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on the River Taff, north of Cardiff.
Founded in the 1740s, although iron was smelted in blast furnaces and worked at Pentyrch between 1564 and 1600.
After 1810 Richard Blakemore and Co acquired the Pentyrch Forge.
1830 One furnace. Owned by Richard Blakemore.
1865 Two blast furnaces. Owned by T. W. Booker and Co
A 1906 photograph shows the ruined ironworks in its broader context. It was located to the west of the River Taff, and supplied with water from the river at Pentyrch weir via the Pentyrch Feeder Canal. The blowing engine house, the tall round stack, and two much shorter square stacks appear intact. Two square blast furnaces are truncated but largely intact, while the 1874 iron-clad furnace has collapsed. The remains of the coke ovens can be seen close by the ironworks. The photograph was taken from the hill (Little Garth) from which the ironstone and limestone were extracted. The photo also shows the quarry which provided clay for the brickworks, and the fan house of the Lan Colliery. Localism at its best!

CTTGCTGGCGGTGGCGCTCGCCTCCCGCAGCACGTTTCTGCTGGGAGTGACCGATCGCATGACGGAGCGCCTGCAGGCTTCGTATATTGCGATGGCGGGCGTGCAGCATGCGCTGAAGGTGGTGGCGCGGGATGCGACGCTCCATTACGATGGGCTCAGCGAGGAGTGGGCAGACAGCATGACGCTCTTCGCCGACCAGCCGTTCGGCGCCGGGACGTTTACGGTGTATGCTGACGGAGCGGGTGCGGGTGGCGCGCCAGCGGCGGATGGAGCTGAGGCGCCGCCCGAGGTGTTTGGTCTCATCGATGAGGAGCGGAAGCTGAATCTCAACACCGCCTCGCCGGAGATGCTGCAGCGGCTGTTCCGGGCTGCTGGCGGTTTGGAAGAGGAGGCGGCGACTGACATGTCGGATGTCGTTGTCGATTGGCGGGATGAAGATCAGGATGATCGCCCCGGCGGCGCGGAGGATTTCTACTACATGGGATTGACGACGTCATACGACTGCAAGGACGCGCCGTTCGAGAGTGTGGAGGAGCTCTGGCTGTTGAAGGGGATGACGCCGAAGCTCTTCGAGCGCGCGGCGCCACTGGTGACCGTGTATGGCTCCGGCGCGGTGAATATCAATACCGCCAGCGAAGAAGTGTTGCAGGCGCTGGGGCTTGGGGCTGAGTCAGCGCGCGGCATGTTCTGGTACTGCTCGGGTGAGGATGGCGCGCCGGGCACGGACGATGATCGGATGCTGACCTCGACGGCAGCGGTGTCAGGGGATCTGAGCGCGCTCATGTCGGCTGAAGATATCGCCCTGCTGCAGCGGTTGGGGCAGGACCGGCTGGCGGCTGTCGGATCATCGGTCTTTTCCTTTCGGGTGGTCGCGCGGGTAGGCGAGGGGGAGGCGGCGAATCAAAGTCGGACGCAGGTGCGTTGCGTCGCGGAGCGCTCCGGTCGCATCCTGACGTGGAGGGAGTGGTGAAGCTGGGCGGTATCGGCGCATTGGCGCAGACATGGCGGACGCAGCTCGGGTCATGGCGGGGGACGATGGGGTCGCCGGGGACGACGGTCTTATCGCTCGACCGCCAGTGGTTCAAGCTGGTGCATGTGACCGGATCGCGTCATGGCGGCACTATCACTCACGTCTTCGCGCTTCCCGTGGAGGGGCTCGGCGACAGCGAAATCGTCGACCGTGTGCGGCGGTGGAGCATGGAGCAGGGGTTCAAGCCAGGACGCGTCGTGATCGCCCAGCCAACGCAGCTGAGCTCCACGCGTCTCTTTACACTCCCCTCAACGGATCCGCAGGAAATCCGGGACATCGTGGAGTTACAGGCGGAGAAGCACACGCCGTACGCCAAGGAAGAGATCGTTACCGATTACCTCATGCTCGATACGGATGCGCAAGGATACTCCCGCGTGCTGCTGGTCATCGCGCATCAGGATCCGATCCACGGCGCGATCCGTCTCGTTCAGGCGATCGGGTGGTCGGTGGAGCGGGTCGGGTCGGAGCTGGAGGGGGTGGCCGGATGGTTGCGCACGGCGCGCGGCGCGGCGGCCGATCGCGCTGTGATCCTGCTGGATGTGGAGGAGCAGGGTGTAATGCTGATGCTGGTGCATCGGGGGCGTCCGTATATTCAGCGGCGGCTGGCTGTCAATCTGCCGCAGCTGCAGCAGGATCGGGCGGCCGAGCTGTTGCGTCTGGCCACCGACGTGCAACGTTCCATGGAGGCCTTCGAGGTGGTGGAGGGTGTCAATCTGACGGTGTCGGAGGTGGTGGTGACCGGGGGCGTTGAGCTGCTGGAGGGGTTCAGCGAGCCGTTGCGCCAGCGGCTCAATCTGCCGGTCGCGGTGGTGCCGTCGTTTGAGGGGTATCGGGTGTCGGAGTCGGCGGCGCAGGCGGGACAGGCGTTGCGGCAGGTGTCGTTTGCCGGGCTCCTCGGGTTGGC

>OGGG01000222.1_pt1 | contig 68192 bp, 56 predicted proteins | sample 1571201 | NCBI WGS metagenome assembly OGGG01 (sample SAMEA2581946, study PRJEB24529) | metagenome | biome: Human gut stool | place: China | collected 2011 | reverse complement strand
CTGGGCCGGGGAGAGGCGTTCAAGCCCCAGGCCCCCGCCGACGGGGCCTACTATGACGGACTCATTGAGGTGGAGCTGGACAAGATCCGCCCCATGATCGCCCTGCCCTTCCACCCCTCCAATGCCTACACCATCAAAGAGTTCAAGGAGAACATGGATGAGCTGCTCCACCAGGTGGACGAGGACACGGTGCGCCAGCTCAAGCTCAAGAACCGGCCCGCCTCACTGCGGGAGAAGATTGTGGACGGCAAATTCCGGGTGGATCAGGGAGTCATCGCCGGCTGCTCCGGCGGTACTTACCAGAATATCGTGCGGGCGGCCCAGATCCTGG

The same source includes a late 19thC photo showing substantial stepping stones across the River Taff, providing access to the ironworks from the villages at Portobello and Walnut Tree (which later became Taffs Well). Along the west bank we see the tipped slag, which was later excavated and taken for land reclamation at the Queen Alexandra Dock.
The 1915 O.S. map shows the location of the coke ovens, and, further downstream, the Pentyrch Steel and Tinplate Works, previously the location of Pentyrch Forge, which worked iron from the company's blast furnaces a short distance upstream. The impressive Walnut Tree Viaduct was located immediately to the north of these works.
Further downstream was the Melingriffith Ironworks, which was also a customer for Pentyrch's iron..